Customer relationship management (CRM) is essentially any effort, strategy, and measure done by your company to manage interactions with current and potential customers. CRM is an important tool to help you build relationships with customers and create loyalty and retention among them.
Customer loyalty affects a company’s revenue. That is why having a CRM is a good strategy to help you increase your profits.
CRMs make collecting data and communicating with customers easier, especially if they are all integrated in a simple and scalable user interface. CRMs can also be implemented in various platforms and methods: social media, telephony, your company website, chat, mail, email and various marketing strategies.
Leslie Ye, editor at Hubspot’s Sales Blog, says, “Beyond contact info, CRMs log reps’ touchpoints with their prospects, including emails, phone calls, voicemails, and in-person meetings. Some CRMs offer the ability to track deal stages and reasons for closed-lost and closed-won deals.”
There are many types of CRM preconfigured with various strategies and applications, and can be modified to specifically fit your business. CRMs are necessary for almost every type of business. That is why it is important to start using a CRM for your business right at the very beginning, before you even realize its necessity.
Keep your operations and sales process in consideration when choosing a CRM solution.
- What type of customer data will be relevant to my sales process?
- How many times do I usually have to contact a client before they make a purchase?
- How important is customer loyalty to my business?
- Am I concerned about making sales or with data entry?
No two businesses are the same. A good CRM software can be reconfigured to suit your business's unique needs.
Some CRM tools allow you to choose which features and settings to include in your package, such as contact fields, raw data extraction, and custom reports creation. Some CRMs can be customized with extensions, plugins and other add-ons to provide you with added capabilities.
Most CRM programs offer third-party software integrations. A popular CRM software called Salesforce can connect to solutions such as QuickBooks, Mailchimp, and DocuSign.
Some CRMs can also sync your sales and order information with your POS system and accounting software, so you don’t have to manually enter data. Conversely, some CRM software can run directly from Outlook, Gmail, or other email clients.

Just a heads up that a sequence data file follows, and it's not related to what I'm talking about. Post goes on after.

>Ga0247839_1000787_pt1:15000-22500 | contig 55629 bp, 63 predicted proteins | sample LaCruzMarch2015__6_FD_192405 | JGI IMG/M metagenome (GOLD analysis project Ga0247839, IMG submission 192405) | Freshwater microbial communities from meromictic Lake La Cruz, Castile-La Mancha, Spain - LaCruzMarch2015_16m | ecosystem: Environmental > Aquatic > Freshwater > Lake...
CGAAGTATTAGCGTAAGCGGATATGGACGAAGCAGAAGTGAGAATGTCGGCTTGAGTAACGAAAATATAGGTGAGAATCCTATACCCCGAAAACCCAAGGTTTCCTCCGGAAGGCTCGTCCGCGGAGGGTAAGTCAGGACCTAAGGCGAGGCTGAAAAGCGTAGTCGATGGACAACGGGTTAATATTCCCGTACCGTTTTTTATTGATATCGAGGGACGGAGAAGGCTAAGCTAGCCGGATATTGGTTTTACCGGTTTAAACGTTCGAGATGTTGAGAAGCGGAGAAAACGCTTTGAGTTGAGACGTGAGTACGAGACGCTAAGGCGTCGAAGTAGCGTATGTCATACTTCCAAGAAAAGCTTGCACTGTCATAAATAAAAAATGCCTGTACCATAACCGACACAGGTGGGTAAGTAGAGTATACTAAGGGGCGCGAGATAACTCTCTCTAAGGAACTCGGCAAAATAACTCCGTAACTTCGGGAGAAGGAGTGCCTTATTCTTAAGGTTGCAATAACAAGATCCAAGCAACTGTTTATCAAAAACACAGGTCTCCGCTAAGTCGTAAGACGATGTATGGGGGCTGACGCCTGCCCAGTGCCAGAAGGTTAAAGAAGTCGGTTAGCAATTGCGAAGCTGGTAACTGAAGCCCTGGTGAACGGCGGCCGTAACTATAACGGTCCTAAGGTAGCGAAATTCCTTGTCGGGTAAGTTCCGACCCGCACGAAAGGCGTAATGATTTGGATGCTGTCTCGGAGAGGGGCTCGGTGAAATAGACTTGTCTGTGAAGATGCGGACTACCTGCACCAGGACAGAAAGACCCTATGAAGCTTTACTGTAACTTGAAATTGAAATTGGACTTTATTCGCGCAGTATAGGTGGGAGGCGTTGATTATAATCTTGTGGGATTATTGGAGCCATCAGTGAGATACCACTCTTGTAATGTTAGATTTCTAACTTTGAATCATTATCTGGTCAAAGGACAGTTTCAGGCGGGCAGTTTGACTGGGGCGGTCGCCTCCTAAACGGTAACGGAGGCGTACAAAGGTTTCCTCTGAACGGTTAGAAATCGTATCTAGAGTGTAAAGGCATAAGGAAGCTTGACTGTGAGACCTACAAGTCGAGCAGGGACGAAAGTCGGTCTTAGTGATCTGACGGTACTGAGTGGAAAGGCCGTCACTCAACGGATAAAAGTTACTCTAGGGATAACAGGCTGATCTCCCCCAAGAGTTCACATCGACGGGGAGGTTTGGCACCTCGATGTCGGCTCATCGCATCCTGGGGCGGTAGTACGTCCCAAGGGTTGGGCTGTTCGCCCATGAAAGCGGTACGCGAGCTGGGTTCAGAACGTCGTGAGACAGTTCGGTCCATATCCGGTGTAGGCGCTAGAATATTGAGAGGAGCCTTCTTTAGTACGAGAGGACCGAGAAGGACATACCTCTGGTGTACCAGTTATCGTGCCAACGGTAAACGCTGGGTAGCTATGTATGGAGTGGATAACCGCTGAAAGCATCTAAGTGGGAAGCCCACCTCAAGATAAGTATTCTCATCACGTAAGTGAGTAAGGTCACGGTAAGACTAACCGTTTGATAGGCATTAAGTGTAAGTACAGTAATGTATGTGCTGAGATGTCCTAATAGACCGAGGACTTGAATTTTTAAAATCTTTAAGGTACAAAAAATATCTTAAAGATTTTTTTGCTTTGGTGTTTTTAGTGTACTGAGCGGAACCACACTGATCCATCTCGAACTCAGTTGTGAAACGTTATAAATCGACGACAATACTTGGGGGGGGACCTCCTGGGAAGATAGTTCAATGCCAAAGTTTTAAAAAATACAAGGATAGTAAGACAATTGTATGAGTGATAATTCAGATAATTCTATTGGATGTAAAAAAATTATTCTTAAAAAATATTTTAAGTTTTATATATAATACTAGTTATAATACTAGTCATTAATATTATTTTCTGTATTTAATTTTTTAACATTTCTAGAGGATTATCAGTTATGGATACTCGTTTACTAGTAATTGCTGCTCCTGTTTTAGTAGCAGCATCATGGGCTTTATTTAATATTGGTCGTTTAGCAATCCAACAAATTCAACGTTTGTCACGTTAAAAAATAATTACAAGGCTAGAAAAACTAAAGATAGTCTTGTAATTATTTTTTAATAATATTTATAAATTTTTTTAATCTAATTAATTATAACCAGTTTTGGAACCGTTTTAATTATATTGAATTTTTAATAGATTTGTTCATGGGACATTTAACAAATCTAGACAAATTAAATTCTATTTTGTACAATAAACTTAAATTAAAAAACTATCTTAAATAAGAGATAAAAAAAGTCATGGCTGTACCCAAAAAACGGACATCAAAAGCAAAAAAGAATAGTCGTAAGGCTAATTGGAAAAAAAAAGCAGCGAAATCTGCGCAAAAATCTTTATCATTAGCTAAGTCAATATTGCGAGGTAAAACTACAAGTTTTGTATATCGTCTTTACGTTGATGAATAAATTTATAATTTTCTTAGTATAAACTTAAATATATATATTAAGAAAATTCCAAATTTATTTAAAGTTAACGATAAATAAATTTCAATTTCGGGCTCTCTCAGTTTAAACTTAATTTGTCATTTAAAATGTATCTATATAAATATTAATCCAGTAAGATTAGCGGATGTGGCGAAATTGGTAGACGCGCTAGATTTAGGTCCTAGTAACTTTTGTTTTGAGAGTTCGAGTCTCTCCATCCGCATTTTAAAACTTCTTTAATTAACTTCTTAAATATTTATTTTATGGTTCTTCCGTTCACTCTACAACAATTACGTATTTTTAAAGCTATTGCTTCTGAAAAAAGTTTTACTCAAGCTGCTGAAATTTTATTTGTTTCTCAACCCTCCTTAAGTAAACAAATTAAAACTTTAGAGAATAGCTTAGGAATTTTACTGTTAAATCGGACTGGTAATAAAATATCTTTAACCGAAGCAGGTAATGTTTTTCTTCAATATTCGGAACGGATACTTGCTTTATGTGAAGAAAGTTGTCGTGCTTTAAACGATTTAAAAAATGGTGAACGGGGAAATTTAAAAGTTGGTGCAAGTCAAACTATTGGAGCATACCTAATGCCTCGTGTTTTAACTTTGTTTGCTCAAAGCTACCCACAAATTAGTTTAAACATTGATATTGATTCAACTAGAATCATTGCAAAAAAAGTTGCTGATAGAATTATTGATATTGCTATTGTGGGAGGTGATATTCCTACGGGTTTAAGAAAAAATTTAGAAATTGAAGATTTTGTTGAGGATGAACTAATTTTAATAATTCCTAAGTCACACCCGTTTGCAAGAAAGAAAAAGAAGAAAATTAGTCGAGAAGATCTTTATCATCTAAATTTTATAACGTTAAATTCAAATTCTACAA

They also have their application marketplace called AppExchange, where you can search for compatible third-party apps.
Integrating your CRM software to apps and solutions that you already use can help you become more efficient and save money. Always check with your vendor which software is compatible with your CRM before purchasing.
Always consider an intuitive and easy-to-use system. One easy and detrimental mistake you can make is getting a CRM that has a very complex user interface which makes it difficult for your employees to use.
Your CRM should be easy to navigate. Because if not, your team may choose not to use it as much or it may delay them in doing simple tasks, making you less efficient. Having a CRM that is easy to use makes it easy to be adopted by your team, hence making them more aligned, and will take better care of your data integrity.
In a survey conducted by Inside CRM, 65% of respondents say that ease of use is the most important aspect when choosing a CRM; 27% say that it is schedule management; and 18% say that it is the ability to clearly record or screenshot data.
Always expect experiencing a few troubles once you’ve implemented your CRM. Your vendor should be able to support you when you encounter an issue. Check their website to get a sense of the type of customer support you will receive. Check their availability, their contact information, as well as their customer reviews. So that if you do run into a difficult challenge while using the CRM, you can be assured that there is support available.
If you do not get support for your CRM when you need it, it may negatively affect your own customer service interactions, which may hurt your ROI.
When looking for a CRM, don’t just look for features that address your current needs. Visualize where your business will be a few years into the future. What does it look like? How many customers will you have by then? How many staff members are you going to need?
Look at your business as a whole and choose a flexible CRM that your business can use whether it scales up or down. Your CRM vendor should think the same, and design their product with features and functionalities that adapt as technology, your business needs, and customer base change.
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